What Katherine Applegate knows that makes her writing so good:  Personification is more effective when the word choice is unexpected.

·      I could tell she was looking at him the way an artist looks at the world when she’s trying to understand it.

What Katherine Applegate knows that makes her writing so good:  Sometimes you can describe a character by comparing his or her actions to someone else’s.

·      It’s hard to put into words.  Gorillas are not complainers.  We’re dreamers, poets, philosophers, nap takers.

·      Moonlight falls on the frozen carousel, on the silent popcorn stand, on the stall of leather belts that smell like long-gone cows.

·      I smell the crayon, roll it in my hands, press the sharp point against my palm.  There’s nothing I love more than a new crayon.

What Katherine Applegate knows that makes her writing so good:  Sometimes a list doesn’t need “and” before the last item to make it feel complete.   Sometimes a quiet ending to a list is just right.

·      I like colorful tales with black beginnings, and stormy middles and cloudless blue-sky endings.

What Katherine Applegate knows that makes her writing so good:  Using “and” between each of the items in a list makes each of the items seem separate and more important.

·      Ruby leans against the bars.  Her eyes hold the pale moon in them, the way a still pond holds stars. 

What Katherine Applegate knows that makes her writing so good:  An abstract image is easy to see if it is compared to something more familiar.


  1. Christy,
    You clearly locked in the wisdom that you gleaned from Katie's presentation. Wondrous Words is still one of my favorite books on writing and reading. Your thoughts make me want to read The One and Only Ivan. It's on my TBR now. Thanks for the reflections. ~ Theresa

  2. What inspiration. Thanks for sharing some Katie Wood Ray gems with us.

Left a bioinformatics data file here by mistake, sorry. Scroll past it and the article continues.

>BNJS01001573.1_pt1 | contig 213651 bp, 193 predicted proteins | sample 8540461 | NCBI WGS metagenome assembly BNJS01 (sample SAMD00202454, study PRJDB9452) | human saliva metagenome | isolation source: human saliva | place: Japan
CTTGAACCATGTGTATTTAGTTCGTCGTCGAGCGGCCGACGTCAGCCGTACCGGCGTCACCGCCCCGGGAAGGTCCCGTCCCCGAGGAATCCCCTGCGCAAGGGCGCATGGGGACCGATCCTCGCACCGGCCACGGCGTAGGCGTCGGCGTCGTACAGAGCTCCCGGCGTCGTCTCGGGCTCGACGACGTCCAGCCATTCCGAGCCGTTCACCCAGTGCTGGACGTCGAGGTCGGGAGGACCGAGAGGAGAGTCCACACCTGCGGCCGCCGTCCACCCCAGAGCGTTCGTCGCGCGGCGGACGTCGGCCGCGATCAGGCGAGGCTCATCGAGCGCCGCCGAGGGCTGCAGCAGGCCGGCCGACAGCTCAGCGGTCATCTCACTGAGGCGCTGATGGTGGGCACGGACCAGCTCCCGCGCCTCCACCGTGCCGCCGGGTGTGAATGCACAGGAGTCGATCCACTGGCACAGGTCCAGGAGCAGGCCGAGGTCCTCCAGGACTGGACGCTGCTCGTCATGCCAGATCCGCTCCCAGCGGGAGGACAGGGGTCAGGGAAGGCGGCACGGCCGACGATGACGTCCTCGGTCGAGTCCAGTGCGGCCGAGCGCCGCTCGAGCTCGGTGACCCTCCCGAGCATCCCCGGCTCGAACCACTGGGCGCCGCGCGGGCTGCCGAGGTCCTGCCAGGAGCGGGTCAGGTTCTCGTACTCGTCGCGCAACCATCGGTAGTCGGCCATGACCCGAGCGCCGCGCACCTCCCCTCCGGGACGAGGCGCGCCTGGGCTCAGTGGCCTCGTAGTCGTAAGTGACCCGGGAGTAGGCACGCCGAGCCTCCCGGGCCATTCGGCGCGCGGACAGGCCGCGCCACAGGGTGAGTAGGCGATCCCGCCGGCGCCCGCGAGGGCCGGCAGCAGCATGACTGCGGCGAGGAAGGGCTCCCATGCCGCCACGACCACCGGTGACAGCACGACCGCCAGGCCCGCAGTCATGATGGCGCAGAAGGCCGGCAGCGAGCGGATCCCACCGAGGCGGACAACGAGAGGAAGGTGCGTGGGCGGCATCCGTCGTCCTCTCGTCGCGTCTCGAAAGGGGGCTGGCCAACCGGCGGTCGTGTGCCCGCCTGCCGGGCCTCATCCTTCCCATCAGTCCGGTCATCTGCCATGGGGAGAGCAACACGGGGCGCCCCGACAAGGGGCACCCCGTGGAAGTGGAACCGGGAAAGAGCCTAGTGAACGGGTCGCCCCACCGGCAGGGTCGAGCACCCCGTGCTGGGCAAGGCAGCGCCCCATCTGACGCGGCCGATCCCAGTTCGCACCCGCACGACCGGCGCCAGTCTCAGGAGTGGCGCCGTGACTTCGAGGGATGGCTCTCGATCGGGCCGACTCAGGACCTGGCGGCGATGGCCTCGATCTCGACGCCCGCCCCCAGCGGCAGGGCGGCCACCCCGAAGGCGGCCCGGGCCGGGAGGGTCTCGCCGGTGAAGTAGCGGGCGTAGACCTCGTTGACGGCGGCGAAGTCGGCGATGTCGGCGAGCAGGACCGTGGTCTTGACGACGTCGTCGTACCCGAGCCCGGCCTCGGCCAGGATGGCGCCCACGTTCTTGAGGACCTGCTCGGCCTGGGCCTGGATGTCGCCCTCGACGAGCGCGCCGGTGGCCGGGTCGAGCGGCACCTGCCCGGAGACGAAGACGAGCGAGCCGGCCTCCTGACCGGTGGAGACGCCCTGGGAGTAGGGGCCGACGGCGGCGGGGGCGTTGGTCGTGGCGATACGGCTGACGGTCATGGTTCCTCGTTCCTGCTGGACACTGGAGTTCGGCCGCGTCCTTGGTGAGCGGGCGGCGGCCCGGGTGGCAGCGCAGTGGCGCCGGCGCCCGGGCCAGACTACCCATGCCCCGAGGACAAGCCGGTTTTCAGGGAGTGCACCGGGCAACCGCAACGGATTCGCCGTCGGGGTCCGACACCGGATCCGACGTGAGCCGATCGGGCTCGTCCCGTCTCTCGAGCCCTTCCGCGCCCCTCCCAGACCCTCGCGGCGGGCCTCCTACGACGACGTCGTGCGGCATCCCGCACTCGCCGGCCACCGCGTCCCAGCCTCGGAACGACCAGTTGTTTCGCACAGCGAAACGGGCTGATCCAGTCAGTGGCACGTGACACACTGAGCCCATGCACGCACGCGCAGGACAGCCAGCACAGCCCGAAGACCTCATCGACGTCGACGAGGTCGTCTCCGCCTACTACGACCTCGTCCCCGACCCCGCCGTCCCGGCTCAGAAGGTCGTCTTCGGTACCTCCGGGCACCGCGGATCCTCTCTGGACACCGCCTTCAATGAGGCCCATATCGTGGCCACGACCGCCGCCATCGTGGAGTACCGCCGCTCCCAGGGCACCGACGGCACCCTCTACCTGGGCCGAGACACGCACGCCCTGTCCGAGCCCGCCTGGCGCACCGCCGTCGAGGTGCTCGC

3. The One and Only Ivan is a great book! Thank you for this post. You attempted what I've been trying to figure out how to start doing when I read. Reading like a writer. Thank you for showing me how you went about it.

  4. I love how you connected what inspired you from Ray's talk to this book - and the quotes you shared are wonderful. It makes me wish I had a young person to share the book with, I'll have to read it for myself!

  5. I love that you not only shared what you got from Katie Wood Ray's presentation, but that you shared your application of it to a book that is definitely on my TBR list.

  6. Well great now I have to go to Amazon, and the money I was going to spend on my toes is going to spent on books. Who cares about toes anyway when you have a good book to read! I love Katie. Like you I wonder if am I good at reading like a writer. I believe you are.

  7. Katie's words, your words, Katharine Applegate's words - so much inspiration! I understand why your brain was on fire. Wow! Not too much to add, I must absorb. Thanks!

  8. This is awesome--not only did you share what you learned, but you gave us examples. And Elsie is right again (I seem to be right behind her today in reading and commenting) No wonder your brain was on fire.

  9. You are so kind to share the precious words you have found and thoughts they ignite in you.

  10. Thank you for taking the time to share these encouraging words. Katie rocks!